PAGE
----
Strain SD006 was isolated from water in Calcite Lake, which is formed where Wind Cave intersects the Madison Aquifer at a depth of -200 m in Wind Cave National Park, South Dakota, USA and maintained on half-strength tryptic soy agar medium (Merck, Germany). The Lechuguilla Cave (LC) strains (LC11, LC13, LC14, LC54, LC163, LC384, and LC499) were isolated from cave dry wall environment in New Mexico as previously described by Bhullar et al., . DNA extraction was performed using E.Z.N.A Tissue DNA Kit (Omega bio-tek, Norcross, GA). The extracted DNA was subsequently processed using Nextera XT (Illumina, San Diego, CA), quantified using Qubit 2.0 (Invitrogen, Waltham, MA) and sequenced on the MiSeq Illumina sequencing platform located at the Monash University Malaysia Genomics Facility.
Illumina adapter removal, whole genome assembly, in-silico scaffolding and gap closing were performed using Trimmomatic v0.35, SPAdes v3.6.2, SSPACE v3.0 and Gapfiller v1.10, respectively [6-9]. Genomic relatedness among different strains was inferred based on average nucleotide identity (ANI) using JSpecies v1.2.1 . PhyloPhlan v0.99 was subsequently used to infer the evolutionary relationship among the sequenced strains and related strains/species .
Pangenome analysis was performed with Roary (https://sanger-pathogens.github.io/Roary/) using a protein identity cut-off of 90% for clustering orthologs. Genus delineation was determined based on the percentage of conserved proteins (POCP) as described by Qin et al  whereby strains sharing pairwise POCP value of >50% belong to the same prokaryotic genus.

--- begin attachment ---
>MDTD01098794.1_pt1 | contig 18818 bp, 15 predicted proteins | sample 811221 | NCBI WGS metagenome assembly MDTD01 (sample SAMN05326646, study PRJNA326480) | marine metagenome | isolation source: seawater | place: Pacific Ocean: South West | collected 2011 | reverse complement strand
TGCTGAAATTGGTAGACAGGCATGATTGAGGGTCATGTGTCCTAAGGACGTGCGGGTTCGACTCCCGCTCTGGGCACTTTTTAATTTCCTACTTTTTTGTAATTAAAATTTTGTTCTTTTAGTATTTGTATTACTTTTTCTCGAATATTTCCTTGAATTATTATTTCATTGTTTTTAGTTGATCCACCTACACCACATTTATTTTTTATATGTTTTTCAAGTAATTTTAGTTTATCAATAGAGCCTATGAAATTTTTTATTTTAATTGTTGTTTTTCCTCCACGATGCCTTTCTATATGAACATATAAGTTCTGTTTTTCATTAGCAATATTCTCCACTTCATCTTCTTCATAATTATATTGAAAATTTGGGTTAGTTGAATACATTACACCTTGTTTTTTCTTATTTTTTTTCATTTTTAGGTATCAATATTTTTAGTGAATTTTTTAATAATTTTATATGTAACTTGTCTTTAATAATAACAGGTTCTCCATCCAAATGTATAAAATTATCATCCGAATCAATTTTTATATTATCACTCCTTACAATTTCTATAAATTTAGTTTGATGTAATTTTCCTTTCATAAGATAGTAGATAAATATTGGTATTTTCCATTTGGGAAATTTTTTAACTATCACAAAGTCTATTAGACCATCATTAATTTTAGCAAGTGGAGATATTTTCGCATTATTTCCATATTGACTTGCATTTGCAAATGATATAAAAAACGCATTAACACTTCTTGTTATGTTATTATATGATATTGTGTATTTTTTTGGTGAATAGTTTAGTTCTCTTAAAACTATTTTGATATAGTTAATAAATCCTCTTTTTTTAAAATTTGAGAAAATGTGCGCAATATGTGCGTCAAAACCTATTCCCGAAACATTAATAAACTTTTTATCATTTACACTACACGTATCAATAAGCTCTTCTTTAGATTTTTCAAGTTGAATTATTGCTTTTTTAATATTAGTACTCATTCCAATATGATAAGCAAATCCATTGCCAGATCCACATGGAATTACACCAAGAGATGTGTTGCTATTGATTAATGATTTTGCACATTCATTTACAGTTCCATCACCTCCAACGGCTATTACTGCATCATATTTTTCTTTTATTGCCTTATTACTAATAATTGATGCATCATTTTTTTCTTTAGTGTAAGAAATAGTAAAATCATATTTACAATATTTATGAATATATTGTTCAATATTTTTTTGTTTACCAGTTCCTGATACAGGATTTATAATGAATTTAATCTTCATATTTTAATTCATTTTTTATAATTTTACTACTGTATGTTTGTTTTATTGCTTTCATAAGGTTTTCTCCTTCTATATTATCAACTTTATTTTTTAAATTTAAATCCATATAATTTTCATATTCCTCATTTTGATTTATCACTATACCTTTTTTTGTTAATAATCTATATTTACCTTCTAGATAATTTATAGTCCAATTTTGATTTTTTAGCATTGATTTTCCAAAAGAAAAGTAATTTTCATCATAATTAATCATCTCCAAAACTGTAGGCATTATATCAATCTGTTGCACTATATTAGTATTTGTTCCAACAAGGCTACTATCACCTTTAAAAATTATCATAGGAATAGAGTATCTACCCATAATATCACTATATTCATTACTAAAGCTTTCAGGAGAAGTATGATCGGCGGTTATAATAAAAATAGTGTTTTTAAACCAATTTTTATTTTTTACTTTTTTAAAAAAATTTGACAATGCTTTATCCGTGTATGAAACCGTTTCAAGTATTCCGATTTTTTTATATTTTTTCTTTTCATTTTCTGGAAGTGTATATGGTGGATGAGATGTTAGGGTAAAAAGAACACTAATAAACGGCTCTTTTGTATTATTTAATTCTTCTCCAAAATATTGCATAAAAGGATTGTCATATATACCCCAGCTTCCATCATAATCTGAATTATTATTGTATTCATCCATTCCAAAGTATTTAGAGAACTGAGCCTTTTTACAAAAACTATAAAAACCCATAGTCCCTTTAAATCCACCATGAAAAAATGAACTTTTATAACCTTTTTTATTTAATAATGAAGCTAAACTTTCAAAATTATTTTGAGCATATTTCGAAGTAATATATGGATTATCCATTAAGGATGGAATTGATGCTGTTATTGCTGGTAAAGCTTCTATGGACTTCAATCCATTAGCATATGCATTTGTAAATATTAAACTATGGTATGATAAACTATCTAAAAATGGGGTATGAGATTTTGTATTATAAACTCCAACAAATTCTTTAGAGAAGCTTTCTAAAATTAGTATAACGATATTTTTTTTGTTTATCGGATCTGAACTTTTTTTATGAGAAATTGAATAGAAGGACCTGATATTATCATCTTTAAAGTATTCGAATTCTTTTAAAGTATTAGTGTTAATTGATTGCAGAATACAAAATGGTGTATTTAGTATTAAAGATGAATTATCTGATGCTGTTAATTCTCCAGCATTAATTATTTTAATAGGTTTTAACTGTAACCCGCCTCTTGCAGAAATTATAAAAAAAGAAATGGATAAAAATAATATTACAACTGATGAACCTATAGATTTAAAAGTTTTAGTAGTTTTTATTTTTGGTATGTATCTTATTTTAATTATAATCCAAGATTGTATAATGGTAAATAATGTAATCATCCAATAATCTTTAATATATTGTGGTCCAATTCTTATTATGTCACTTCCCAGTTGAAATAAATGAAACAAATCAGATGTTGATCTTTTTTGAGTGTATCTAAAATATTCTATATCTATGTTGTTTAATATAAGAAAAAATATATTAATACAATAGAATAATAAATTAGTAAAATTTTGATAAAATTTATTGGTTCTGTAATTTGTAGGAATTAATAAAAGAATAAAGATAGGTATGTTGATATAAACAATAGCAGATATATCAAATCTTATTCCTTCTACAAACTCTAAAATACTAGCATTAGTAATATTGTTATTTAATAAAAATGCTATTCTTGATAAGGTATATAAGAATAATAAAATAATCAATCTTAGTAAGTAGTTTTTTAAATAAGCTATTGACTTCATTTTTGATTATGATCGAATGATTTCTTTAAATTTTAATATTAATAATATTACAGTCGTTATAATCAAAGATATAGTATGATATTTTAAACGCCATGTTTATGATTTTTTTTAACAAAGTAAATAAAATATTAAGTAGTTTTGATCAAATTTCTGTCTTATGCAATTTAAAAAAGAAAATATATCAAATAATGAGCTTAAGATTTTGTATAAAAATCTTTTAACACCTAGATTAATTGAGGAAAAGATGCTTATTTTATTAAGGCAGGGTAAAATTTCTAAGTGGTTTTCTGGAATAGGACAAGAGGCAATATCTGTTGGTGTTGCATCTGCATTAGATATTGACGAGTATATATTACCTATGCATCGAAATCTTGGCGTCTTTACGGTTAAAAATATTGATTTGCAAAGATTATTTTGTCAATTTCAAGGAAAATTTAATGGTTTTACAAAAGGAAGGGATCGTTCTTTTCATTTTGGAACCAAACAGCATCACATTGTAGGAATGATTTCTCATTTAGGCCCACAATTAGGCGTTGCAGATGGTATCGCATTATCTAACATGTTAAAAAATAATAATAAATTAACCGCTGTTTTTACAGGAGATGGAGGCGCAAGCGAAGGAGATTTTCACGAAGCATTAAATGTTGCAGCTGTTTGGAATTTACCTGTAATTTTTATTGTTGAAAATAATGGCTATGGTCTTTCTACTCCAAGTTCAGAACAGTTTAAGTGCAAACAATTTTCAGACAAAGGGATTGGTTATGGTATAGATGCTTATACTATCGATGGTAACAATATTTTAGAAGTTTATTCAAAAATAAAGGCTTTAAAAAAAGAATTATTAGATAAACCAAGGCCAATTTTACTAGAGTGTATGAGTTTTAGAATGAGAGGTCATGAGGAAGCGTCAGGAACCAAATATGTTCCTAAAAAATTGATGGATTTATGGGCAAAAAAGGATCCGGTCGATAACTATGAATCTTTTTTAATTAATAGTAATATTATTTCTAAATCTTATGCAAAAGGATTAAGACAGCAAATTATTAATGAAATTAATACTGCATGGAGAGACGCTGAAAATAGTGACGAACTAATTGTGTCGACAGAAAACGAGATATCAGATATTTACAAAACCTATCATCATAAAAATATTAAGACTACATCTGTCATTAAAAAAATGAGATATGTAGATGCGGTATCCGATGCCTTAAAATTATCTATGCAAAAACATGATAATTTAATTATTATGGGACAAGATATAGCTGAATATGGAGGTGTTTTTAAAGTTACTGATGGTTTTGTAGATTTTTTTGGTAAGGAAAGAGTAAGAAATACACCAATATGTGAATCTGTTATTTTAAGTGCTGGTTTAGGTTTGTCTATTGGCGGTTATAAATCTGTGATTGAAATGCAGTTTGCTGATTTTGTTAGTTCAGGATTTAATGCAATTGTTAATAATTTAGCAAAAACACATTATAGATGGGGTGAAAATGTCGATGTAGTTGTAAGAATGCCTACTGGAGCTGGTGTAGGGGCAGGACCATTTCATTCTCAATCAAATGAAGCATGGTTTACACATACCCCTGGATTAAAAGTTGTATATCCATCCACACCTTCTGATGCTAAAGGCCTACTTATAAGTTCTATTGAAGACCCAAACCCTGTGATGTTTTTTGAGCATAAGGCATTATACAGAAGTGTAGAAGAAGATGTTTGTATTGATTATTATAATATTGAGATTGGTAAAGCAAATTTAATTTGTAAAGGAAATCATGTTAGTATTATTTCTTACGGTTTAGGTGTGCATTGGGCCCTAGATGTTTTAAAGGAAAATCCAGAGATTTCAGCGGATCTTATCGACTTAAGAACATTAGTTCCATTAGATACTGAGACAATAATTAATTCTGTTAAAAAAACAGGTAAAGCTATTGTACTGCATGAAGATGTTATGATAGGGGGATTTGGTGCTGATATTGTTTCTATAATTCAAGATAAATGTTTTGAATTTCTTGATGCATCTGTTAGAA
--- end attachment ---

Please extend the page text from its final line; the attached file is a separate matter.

The genome size of the strains sequenced in this study ranges between 6.0 to 7.5 megabases with N50 and GC content ranging from 180,000 to 232,000 bp and 61.5% to 62.3%, respectively (Table 1). By rooting the constructed tree with several members of the order Rhizobiales as the outgroup, maximum likelihood inference based on the alignment of 400 conserved proteins shows a clear separation of the Ensifer/Sinorhizobium group into two clades (Clade I and Clade II) with maximal local support values inferred by the Shimodaira-Hasegawa test (SH-like local supports). Clade 1 consists of mainly strains from the genus Ensifer including the type strain E. adhaerens. On the other hand, Clade 2 consists of mostly strains from the genus Sinorhizobium including 3 type strains e.g. Sinorhizobium arboris LMG14919, Sinorhizobium saheli LMG7837 and Sinorhizobium fredii USDA205. Ensifer sojae CCBAU05684 is the only strain with Ensifer species designation that demonstrated monophyletic clustering within the “Sinorhizobium” clade. Based on phylogenetic clustering (within Clade 1; Fig. 1C), the cave isolates reported in this study were designated as members of the genus Ensifer. Additionally, these strains represent at least two genospecies of Ensifer distinct from the type species E. adhaerens ATCC 33499, as evidence by their pairwise average nucleotide identity of less than 85% (ANI of >95% indicates identical genospecies; Fig. 1A). The first cave genospecies consists of strains LC163, LC54, LC384 and SD006 and the second consists of strains LC11, LC14 and LC499.
Although the separation of Ensifer and Sinorhizobium into two distinct clades corroborates with previous study by Martens et al.  who observed similar separation based on the phylogenetic analysis of ten concatenated house-keeping genes (atpD, dnK, gap, glnA, gltA, gyrB, pnp, recA, rpoB and thrC), all pairwise POCP values among members of Ensifer and Sinorhizobium are consistently higher than 50% (Fig. 1B) thus providing convincing genomic evidence that they represent two major clades within the same genus.